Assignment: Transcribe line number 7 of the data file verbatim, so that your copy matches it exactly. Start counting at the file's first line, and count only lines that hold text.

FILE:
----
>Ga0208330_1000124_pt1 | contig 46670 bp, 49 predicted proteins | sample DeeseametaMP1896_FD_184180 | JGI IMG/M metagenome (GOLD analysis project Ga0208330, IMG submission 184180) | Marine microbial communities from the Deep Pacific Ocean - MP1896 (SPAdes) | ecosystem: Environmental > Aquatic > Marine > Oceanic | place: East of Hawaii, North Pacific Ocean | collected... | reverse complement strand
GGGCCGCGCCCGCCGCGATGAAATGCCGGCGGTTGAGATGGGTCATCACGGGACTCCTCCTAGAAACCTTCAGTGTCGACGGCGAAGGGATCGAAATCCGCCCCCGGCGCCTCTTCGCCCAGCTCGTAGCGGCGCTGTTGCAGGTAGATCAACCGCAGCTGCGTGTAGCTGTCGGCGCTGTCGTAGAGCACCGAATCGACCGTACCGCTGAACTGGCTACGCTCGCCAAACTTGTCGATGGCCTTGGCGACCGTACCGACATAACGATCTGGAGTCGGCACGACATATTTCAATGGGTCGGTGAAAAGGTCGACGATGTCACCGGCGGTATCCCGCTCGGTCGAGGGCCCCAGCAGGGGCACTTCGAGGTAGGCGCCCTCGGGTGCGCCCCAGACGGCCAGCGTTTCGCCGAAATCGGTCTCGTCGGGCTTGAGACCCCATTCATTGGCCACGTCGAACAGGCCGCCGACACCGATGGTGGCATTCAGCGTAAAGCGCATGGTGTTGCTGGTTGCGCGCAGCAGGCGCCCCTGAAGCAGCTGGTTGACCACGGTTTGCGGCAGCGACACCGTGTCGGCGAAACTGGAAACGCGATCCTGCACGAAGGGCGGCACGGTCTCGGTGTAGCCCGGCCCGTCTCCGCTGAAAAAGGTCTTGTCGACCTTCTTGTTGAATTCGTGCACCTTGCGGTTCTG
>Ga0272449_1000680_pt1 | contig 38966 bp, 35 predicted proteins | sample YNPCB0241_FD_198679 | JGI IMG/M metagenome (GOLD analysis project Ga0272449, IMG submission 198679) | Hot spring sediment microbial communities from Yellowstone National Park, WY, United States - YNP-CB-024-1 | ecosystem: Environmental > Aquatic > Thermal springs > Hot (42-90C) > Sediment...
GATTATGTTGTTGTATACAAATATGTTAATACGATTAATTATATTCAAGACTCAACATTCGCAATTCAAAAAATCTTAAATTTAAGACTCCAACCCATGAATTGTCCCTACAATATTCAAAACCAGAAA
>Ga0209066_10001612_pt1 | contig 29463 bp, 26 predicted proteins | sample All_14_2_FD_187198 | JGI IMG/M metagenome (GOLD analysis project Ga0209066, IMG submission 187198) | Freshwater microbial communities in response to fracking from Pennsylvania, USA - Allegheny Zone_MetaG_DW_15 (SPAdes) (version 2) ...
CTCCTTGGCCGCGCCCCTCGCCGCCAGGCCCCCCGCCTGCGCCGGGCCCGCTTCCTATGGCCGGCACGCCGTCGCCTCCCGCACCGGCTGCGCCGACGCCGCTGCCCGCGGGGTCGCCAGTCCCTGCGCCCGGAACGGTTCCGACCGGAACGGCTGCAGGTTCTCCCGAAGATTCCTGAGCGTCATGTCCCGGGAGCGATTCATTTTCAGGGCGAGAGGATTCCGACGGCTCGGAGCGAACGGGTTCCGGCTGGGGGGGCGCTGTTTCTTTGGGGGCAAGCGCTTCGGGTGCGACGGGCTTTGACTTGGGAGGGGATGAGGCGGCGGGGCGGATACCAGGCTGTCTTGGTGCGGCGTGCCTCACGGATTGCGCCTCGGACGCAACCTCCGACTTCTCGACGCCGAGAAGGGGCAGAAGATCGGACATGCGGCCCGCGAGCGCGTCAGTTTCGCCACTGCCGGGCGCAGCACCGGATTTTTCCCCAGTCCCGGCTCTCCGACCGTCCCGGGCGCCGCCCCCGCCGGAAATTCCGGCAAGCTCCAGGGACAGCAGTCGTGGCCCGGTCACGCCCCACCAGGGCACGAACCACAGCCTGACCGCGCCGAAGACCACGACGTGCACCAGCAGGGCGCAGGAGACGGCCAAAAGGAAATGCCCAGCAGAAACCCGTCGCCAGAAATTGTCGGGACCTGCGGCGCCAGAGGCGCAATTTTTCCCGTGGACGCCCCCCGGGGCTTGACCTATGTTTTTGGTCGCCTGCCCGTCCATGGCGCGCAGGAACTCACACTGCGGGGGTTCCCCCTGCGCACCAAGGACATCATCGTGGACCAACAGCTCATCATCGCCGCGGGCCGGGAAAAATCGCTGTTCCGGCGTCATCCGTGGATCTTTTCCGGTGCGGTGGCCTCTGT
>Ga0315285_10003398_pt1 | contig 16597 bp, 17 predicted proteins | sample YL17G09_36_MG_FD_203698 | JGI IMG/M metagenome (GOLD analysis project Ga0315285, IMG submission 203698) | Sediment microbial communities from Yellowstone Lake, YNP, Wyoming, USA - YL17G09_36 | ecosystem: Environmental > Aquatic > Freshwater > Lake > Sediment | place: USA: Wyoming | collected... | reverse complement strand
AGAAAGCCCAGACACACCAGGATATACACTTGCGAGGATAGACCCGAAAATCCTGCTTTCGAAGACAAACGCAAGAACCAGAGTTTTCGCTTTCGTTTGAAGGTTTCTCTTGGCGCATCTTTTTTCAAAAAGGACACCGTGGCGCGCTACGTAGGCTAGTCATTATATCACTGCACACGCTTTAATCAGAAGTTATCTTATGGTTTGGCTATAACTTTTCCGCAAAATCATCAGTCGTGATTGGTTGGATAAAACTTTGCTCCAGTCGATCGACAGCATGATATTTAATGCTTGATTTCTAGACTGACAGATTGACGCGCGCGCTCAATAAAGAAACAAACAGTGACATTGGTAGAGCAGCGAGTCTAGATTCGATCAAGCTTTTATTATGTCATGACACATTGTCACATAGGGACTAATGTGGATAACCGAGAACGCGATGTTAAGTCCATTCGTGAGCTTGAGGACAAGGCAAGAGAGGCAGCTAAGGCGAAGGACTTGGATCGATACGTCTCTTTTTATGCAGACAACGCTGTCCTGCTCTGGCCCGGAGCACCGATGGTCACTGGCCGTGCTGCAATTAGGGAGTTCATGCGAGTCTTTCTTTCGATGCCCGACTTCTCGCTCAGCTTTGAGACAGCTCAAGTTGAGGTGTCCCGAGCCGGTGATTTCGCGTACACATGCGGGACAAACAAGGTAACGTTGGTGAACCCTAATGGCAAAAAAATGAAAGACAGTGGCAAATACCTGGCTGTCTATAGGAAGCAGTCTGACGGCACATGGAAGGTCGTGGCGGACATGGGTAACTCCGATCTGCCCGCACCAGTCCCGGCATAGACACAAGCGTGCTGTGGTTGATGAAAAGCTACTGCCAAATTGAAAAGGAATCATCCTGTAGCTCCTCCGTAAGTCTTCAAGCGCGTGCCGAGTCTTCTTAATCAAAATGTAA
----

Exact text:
>Ga0315285_10003398_pt1 | contig 16597 bp, 17 predicted proteins | sample YL17G09_36_MG_FD_203698 | JGI IMG/M metagenome (GOLD analysis project Ga0315285, IMG submission 203698) | Sediment microbial communities from Yellowstone Lake, YNP, Wyoming, USA - YL17G09_36 | ecosystem: Environmental > Aquatic > Freshwater > Lake > Sediment | place: USA: Wyoming | collected... | reverse complement strand